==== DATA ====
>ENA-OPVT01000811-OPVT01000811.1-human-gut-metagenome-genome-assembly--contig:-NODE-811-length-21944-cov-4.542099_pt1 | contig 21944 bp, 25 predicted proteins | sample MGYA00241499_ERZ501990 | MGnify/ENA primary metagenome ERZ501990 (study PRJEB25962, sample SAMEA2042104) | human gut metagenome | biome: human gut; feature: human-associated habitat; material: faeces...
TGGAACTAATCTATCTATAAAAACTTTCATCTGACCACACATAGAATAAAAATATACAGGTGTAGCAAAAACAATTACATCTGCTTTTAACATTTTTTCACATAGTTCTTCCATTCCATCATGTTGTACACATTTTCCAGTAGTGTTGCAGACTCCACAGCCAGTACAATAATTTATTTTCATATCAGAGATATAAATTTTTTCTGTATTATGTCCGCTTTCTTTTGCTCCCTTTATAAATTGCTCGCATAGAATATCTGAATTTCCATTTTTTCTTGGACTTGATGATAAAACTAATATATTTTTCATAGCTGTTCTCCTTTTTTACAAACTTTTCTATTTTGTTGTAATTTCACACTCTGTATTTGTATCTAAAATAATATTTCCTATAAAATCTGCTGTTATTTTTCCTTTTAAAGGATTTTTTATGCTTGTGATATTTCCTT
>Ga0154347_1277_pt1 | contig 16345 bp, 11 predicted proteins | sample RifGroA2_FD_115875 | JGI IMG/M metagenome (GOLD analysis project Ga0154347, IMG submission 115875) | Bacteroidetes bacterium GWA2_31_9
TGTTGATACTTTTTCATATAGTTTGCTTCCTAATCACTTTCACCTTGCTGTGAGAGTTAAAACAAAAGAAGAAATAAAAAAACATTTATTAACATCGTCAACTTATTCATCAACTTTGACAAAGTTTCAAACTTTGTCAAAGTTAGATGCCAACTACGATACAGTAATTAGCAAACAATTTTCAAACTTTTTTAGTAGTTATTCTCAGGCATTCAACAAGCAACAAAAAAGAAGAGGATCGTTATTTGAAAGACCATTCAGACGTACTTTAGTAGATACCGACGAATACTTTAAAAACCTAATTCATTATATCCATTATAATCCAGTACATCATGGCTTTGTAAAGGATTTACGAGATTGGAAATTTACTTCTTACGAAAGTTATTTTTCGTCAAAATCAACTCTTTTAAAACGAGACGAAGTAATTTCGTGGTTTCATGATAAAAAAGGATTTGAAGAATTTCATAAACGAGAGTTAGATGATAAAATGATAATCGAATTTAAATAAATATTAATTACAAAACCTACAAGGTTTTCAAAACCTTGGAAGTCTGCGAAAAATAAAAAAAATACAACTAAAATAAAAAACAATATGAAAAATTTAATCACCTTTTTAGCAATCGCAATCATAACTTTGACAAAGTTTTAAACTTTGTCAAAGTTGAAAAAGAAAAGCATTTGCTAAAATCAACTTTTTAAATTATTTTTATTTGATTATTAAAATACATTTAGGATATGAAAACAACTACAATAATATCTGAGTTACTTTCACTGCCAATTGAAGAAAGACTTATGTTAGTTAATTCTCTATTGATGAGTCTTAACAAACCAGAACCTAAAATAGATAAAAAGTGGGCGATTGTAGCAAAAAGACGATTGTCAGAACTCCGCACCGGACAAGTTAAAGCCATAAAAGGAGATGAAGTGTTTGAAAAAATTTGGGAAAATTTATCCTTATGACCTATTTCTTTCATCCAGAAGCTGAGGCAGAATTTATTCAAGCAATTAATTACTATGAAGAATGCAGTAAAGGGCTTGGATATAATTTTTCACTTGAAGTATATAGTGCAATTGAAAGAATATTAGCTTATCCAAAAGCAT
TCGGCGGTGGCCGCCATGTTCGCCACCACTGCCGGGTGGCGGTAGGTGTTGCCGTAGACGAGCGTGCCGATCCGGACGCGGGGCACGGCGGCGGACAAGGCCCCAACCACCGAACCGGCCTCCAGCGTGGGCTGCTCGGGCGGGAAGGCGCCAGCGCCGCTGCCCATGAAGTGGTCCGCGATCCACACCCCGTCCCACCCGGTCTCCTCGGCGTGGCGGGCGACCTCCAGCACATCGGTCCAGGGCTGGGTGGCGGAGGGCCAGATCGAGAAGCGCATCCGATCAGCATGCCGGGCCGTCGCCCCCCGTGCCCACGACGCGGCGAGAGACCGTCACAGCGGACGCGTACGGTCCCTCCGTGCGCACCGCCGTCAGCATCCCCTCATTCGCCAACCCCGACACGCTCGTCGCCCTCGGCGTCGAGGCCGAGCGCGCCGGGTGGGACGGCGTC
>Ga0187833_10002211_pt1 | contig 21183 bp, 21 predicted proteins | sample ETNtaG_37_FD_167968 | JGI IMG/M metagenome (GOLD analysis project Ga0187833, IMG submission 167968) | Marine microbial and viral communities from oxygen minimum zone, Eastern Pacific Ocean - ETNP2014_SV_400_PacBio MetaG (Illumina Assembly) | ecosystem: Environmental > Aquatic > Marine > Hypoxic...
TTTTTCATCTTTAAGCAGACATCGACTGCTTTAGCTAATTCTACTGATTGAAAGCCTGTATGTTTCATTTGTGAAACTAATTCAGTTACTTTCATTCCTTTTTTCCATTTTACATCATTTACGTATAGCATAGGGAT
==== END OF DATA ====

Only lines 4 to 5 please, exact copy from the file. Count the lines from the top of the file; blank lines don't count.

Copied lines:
TGTTGATACTTTTTCATATAGTTTGCTTCCTAATCACTTTCACCTTGCTGTGAGAGTTAAAACAAAAGAAGAAATAAAAAAACATTTATTAACATCGTCAACTTATTCATCAACTTTGACAAAGTTTCAAACTTTGTCAAAGTTAGATGCCAACTACGATACAGTAATTAGCAAACAATTTTCAAACTTTTTTAGTAGTTATTCTCAGGCATTCAACAAGCAACAAAAAAGAAGAGGATCGTTATTTGAAAGACCATTCAGACGTACTTTAGTAGATACCGACGAATACTTTAAAAACCTAATTCATTATATCCATTATAATCCAGTACATCATGGCTTTGTAAAGGATTTACGAGATTGGAAATTTACTTCTTACGAAAGTTATTTTTCGTCAAAATCAACTCTTTTAAAACGAGACGAAGTAATTTCGTGGTTTCATGATAAAAAAGGATTTGAAGAATTTCATAAACGAGAGTTAGATGATAAAATGATAATCGAATTTAAATAAATATTAATTACAAAACCTACAAGGTTTTCAAAACCTTGGAAGTCTGCGAAAAATAAAAAAAATACAACTAAAATAAAAAACAATATGAAAAATTTAATCACCTTTTTAGCAATCGCAATCATAACTTTGACAAAGTTTTAAACTTTGTCAAAGTTGAAAAAGAAAAGCATTTGCTAAAATCAACTTTTTAAATTATTTTTATTTGATTATTAAAATACATTTAGGATATGAAAACAACTACAATAATATCTGAGTTACTTTCACTGCCAATTGAAGAAAGACTTATGTTAGTTAATTCTCTATTGATGAGTCTTAACAAACCAGAACCTAAAATAGATAAAAAGTGGGCGATTGTAGCAAAAAGACGATTGTCAGAACTCCGCACCGGACAAGTTAAAGCCATAAAAGGAGATGAAGTGTTTGAAAAAATTTGGGAAAATTTATCCTTATGACCTATTTCTTTCATCCAGAAGCTGAGGCAGAATTTATTCAAGCAATTAATTACTATGAAGAATGCAGTAAAGGGCTTGGATATAATTTTTCACTTGAAGTATATAGTGCAATTGAAAGAATATTAGCTTATCCAAAAGCAT
TCGGCGGTGGCCGCCATGTTCGCCACCACTGCCGGGTGGCGGTAGGTGTTGCCGTAGACGAGCGTGCCGATCCGGACGCGGGGCACGGCGGCGGACAAGGCCCCAACCACCGAACCGGCCTCCAGCGTGGGCTGCTCGGGCGGGAAGGCGCCAGCGCCGCTGCCCATGAAGTGGTCCGCGATCCACACCCCGTCCCACCCGGTCTCCTCGGCGTGGCGGGCGACCTCCAGCACATCGGTCCAGGGCTGGGTGGCGGAGGGCCAGATCGAGAAGCGCATCCGATCAGCATGCCGGGCCGTCGCCCCCCGTGCCCACGACGCGGCGAGAGACCGTCACAGCGGACGCGTACGGTCCCTCCGTGCGCACCGCCGTCAGCATCCCCTCATTCGCCAACCCCGACACGCTCGTCGCCCTCGGCGTCGAGGCCGAGCGCGCCGGGTGGGACGGCGTC